Local politicians and Central Coast Council both say that they are waiting for more information from the EPA about the presence of PFAS fire-fighting chemicals in surface water, ground water, soil and in the Tuggerah Lakes system, before they can give the local community more information.
Parliamentary Secretary for the Central Coast, Mr Scot MacDonald, said that he and the Member for Swansea, Ms Yasmin Catley, met with representatives from the EPA on September 12, for a briefing on the presence of PFAS in ground and surface water at Colongra and Munmorah power stations.
“Really, all we got out of them, was that they had directed, as they are able to do, the owners to go away and do more testing, and I don’t remember a timetable,” Mr MacDonald said. “Subject to that testing, they will consider warnings,” he said. “They did undertake to talk to the owners about putting signage up, but there is no more clarity about risk or the levels of PFAS detected.” Mr MacDonald said that the EPA did not give the politicians briefed the test results that had already been conducted. He said a draft report received by the EPA from Snowy Hydro, owners of the Lake Munmorah site where the Colongra power station is embedded, had warranted further testing.
“At this point, the EPA makes a judgement about risk pathways and whether there is a direct pathway to human intake,” Mr MacDonald said. “Then the strategy tips over into what are tolerable daily intakes. “From what I understand, at this point, that trigger has not gone off. “There is no direct substantial risk pathway. “There is a risk pathway in terms of recreational fishing, but not in terms of domestic water, dairy, or eggs, as was the case in Williamtown,” he said. One of the major direct risk pathways identifi ed when the same chemicals were found at Williamtown, was that the surrounding community did not have access to reticulated water and was dependent on bore water for drinking, gardening and domestic use.
“I don’t know if surrounding areas at Lake Munmorah are on reticulated water, but the EPA’s view was that there was no one that wasn’t on reticulated water,” he said. Central Coast Council has confirmed that all neighbourhoods surrounding the contaminated land have access to reticulated drinking water. The presence of bore water spears and their domestic use is a matter for the NSW Government. “Watering of vegetables with bore water could be a risk pathway.”
Mr MacDonald said he understood that the EPA was hesitant to report too soon and unnecessarily alarm the community, but they also wanted to avoid being pilloried for not reporting soon enough. “There are legacy issues around these power stations. “There are chemicals coming off these power stations and where there is a suspicion of toxic levels, and then when testing is undertaken, we all have an obligation to explain it clearly,” Mr MacDonald said.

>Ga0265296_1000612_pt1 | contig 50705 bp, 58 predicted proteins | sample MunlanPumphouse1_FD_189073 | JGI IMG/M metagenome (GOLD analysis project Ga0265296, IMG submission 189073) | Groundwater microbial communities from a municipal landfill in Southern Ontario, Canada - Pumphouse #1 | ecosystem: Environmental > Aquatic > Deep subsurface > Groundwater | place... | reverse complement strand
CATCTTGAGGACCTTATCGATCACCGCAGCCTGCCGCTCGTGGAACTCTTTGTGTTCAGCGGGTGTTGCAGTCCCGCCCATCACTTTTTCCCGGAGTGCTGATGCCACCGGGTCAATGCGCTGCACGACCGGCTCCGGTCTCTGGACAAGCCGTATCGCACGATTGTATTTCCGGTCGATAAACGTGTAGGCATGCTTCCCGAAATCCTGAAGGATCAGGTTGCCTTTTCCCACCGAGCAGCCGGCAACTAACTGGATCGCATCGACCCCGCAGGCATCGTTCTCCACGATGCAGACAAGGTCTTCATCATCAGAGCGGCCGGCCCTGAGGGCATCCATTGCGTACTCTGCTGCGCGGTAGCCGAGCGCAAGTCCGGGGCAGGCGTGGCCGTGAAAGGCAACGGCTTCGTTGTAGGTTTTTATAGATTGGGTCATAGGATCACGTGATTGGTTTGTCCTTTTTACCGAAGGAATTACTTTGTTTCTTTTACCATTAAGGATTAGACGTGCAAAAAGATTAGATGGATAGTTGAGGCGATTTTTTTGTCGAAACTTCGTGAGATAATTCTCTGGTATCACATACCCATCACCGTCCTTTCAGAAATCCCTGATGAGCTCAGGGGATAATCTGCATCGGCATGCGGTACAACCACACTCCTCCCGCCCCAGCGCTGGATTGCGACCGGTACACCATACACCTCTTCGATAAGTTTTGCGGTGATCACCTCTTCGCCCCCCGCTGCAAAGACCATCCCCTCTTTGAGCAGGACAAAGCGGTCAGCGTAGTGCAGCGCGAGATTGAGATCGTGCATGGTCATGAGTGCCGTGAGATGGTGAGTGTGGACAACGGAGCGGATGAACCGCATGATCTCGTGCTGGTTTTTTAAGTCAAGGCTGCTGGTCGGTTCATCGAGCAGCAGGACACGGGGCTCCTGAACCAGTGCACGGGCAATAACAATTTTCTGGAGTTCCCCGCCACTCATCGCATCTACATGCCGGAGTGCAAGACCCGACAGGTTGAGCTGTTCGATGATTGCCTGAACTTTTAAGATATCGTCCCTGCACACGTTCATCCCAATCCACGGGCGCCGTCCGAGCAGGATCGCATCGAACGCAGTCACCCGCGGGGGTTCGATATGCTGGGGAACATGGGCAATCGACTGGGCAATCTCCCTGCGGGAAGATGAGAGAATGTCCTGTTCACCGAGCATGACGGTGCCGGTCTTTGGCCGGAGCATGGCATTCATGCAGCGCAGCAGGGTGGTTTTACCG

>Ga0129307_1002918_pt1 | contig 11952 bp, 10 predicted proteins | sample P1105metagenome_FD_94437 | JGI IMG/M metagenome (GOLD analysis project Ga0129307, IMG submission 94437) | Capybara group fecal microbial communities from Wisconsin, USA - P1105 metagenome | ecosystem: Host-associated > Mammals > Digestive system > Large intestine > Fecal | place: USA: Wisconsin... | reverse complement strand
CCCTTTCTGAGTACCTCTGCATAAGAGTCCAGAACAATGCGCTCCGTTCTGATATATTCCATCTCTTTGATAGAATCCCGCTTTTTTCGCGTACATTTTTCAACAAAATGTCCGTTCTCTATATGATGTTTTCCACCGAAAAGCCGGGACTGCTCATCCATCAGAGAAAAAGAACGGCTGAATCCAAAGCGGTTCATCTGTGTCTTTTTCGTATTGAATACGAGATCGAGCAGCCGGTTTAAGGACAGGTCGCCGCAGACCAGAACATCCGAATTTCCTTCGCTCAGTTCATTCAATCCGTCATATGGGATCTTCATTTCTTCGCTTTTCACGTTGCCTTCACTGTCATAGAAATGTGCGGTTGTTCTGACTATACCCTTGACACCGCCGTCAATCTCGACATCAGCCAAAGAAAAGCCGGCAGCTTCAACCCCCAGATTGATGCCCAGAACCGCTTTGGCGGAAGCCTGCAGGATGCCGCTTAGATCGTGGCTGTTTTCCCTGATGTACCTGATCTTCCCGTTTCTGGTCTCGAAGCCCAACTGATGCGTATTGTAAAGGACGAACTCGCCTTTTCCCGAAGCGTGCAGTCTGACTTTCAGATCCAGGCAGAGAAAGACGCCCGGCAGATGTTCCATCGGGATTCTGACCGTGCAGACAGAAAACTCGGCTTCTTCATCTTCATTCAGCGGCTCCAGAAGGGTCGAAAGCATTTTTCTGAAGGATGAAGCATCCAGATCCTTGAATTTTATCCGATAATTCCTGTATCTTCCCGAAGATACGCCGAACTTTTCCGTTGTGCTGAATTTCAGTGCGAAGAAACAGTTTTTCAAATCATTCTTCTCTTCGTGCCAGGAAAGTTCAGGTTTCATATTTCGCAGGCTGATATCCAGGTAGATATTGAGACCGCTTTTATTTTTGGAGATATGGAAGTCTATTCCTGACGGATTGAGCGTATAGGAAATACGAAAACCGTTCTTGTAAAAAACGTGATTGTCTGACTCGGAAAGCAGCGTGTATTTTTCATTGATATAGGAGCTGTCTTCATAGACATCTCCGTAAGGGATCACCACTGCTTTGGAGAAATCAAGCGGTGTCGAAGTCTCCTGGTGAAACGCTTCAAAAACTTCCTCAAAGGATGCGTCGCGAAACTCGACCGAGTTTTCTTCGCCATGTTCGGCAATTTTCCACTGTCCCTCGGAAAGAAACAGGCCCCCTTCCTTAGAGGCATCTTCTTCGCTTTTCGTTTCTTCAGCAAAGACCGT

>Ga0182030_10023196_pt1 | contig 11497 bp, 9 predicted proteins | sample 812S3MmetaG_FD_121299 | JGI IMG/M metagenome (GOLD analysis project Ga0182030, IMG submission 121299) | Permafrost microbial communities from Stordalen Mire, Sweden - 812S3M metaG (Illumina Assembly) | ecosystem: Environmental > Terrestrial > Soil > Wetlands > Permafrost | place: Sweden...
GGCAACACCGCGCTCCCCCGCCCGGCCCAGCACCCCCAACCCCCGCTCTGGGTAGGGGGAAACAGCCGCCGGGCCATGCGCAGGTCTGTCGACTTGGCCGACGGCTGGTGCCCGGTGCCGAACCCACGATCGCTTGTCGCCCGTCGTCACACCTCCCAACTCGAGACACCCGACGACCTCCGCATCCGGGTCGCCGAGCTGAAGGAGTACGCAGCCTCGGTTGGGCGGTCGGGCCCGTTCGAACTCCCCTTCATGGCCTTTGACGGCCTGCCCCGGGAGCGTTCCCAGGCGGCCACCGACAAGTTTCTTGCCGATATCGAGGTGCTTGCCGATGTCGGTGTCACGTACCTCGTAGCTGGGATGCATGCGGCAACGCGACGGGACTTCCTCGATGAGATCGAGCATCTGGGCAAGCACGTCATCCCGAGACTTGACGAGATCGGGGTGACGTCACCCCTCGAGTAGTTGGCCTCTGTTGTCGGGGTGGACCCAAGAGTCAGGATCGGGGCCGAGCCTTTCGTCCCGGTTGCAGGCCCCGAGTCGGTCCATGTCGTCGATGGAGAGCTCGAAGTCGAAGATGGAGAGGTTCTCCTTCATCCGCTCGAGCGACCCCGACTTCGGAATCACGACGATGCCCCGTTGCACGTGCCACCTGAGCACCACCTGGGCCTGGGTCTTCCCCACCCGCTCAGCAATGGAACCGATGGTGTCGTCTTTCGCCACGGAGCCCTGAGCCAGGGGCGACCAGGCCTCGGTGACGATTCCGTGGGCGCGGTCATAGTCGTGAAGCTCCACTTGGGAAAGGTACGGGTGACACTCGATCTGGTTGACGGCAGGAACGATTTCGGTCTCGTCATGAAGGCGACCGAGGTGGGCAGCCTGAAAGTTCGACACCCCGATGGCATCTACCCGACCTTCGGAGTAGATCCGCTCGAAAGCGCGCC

“The EPA has directed that landowner to go and do more thorough testing. “The legislation is that the EPA directs when there is contaminated land, the EPA, and I know this very clearly from the Williamtown experience, you can’t just go down with a school chemical test. “The EPA has every right and every power to direct what gets tested, where, who does it and how it is reported. “If the EPA is dissatisfi ed, the owner will have to do more testing, extensive testing. “The milestone in my mind is these test results, when they come back, and I thought that would be 7-8 weeks away,” he said. Mr MacDonald said testing is expensive and delicate. “With these chemicals, you are talking about parts per billion.
“You can do a test on some soil and a foot away, an inch away, you can get a different result. “So if you’ve got contaminated land, you can’t test anything but a tiny fraction of that, so you need very good science about what and where you should be testing. “It is a survey of what that land is likely to have in it, and it is a survey that is prone to error and will change quickly over time. “These chemicals inevitably change in the environment, they do have a half-life, so they do disintegrate over about 70 years. “I am certainly hoping for minimal risk pathways and I will be looking again for another briefing from the EPA at that stage,” Mr MacDonald said. Central Coast Council is directing all inquiries about the presence of PFAS fire-fighting chemicals in ground and surface water at Colongra and Munmorah power station sites back to the EPA.
Wyong Regional Chronicle sent questions to Central Coast Council request in an update on the situation, two weeks after the initial EPA announcement. “Central Coast Council has been informed that the NSW Environment Protection Authority (EPA) has directed Generator Protection Property Maintenance and Snowy Hydro to conduct further testing at the Munmorah and Colongra Power Stations as part of the state-wide investigation into PFAS (per- and ploy- fluoroaklkyl substances),” a statement from Council in response to the Chronicle’s questions said. “Council welcomes the investigation and is providing appropriate assistance, including access to Council land and facilitating information to the community,” the statement said. “Further information is available on the EPA website, including a factsheet about the investigation. “The EPA also reminds the community that fishing in the canals on, or around the power stations, is not permitted. “Any questions or concerns should be directed to the EPA’s NSW Environment Line on 131 555,” the statement from Central Coast Council said.
Source: Media statement, Sep 21 Central Coast Council media Interview, Sep 21 Scot MacDonald, Parliamentary Secretary for the Central Coast Jackie Pearson, journalist